6 June 2011
Pictures From Space-Tornadoes and Their Aftermath
Posted by Dan Satterfield
I’m just back from 9 days in Europe touring the World War One Battlefields of Flanders. I will share some of that soon, but in case you have not seen it yet-the before and after of the deadliest tornado on record since 1950. These were in the Hartford Courant Newspaper.
The tornado that hit near Springfield Mass. (while I was in Europe) has also produced some interesting imagery from researchers at the Univ. of Wisconsin. The Cooperative Institute for Mesoscale Meteorological Studies (Called CIMMS by we weather geeks for obvious reasons!) has developed several algorithms that add tremendous forecast value to satellite imagery.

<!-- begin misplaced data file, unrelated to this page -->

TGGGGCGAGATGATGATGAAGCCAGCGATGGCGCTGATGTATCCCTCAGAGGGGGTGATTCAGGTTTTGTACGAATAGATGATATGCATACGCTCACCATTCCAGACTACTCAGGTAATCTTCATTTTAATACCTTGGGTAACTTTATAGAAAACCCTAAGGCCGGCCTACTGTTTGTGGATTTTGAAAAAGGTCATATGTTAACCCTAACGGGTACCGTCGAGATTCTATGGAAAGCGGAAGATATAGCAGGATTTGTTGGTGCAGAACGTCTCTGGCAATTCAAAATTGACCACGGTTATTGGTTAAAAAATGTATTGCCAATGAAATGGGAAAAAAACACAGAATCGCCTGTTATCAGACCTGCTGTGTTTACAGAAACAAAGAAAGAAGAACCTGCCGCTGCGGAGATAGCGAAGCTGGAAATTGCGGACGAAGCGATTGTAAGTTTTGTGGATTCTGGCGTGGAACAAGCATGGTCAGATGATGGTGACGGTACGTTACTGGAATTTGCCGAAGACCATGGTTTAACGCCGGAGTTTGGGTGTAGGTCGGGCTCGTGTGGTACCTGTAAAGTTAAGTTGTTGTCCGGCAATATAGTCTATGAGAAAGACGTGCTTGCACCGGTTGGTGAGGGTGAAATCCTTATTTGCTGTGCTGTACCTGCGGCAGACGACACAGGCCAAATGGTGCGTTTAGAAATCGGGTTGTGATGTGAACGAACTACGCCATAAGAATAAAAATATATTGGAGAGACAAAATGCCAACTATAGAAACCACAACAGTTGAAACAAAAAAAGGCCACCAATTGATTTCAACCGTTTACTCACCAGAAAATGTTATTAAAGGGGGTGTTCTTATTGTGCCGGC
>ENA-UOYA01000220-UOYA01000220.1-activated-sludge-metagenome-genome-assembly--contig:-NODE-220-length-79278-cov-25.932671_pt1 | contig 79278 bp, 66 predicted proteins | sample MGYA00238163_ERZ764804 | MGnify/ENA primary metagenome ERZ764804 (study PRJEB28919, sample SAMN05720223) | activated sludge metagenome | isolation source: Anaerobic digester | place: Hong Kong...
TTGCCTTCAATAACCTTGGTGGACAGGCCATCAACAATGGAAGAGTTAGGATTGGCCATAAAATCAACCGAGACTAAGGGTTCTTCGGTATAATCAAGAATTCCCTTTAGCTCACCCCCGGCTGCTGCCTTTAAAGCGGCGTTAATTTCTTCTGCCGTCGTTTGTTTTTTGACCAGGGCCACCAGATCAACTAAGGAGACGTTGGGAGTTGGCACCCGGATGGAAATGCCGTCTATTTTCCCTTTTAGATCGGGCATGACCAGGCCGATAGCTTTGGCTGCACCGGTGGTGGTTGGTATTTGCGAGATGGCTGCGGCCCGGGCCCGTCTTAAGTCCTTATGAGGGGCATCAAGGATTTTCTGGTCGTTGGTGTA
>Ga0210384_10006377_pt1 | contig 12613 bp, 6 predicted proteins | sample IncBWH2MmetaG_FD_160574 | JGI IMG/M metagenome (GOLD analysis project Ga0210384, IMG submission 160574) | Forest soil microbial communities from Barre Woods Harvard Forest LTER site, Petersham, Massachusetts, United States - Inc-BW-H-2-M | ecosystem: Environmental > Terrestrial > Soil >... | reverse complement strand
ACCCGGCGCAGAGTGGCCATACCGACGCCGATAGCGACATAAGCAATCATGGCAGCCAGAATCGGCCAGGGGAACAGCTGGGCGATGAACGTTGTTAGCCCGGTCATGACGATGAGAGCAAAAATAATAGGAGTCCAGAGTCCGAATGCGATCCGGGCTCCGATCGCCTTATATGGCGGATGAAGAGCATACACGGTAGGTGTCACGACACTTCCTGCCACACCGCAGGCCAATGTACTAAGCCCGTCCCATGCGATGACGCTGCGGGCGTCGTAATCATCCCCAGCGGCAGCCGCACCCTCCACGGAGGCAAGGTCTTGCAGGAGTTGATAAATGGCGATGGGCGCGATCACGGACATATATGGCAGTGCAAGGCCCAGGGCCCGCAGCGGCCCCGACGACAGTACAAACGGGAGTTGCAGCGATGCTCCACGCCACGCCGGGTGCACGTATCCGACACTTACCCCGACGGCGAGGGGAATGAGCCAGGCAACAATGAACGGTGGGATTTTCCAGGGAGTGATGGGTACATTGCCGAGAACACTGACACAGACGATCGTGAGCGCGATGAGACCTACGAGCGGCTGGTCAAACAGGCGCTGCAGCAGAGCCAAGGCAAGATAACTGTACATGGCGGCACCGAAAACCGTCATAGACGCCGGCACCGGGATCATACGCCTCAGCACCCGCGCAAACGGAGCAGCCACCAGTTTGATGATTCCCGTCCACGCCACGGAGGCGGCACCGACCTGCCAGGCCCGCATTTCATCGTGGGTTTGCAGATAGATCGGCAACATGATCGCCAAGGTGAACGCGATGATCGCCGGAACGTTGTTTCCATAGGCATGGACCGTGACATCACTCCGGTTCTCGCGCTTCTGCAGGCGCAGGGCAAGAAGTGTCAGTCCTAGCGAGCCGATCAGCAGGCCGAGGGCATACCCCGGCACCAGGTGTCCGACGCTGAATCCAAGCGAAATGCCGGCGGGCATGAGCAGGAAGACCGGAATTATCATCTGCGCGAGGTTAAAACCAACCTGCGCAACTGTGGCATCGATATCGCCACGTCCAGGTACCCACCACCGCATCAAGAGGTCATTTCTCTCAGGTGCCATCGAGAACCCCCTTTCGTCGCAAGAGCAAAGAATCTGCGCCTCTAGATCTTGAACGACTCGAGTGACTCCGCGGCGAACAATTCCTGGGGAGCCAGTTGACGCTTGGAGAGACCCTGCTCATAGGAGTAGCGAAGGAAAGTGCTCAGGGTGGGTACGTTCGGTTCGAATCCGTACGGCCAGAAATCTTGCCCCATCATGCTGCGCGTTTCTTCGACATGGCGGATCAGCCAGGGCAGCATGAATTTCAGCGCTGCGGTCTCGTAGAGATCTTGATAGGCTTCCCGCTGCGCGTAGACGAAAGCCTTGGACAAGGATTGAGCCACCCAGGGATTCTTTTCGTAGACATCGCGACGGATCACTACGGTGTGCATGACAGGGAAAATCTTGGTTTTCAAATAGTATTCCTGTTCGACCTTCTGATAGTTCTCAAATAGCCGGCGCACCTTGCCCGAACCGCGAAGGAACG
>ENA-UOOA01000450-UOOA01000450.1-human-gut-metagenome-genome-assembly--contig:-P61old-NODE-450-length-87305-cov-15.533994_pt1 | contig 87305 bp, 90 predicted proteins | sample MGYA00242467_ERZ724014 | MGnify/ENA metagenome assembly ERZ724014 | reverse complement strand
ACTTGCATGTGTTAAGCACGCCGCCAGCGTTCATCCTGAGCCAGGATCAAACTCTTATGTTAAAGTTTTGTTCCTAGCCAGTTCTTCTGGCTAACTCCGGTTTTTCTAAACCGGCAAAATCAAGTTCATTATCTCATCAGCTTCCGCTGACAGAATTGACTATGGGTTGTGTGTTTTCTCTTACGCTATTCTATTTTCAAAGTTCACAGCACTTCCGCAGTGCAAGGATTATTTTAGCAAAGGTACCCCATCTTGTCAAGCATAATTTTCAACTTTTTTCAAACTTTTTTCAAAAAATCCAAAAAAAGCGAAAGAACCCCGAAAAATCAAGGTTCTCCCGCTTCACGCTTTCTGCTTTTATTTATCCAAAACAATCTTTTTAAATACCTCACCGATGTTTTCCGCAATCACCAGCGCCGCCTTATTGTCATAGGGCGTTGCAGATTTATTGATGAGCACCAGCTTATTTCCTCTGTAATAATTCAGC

This image from the CIMMS folks is an overshooting top on the super-cell about 20 mins. before the tornado.
An overshooting top is only produced when an intense updraft punches into the stratosphere and is almost always associated with severe weather. Seeing one via satellite is very important for severe weather now-casting, and CIMMS has developed an algorithm that alerts forecasters when one is detected.
Remote sensing from space has revolutionized weather forecasting and continues to do so. It would not be an exaggeration to say that remote sensing from space has done the same for all of science!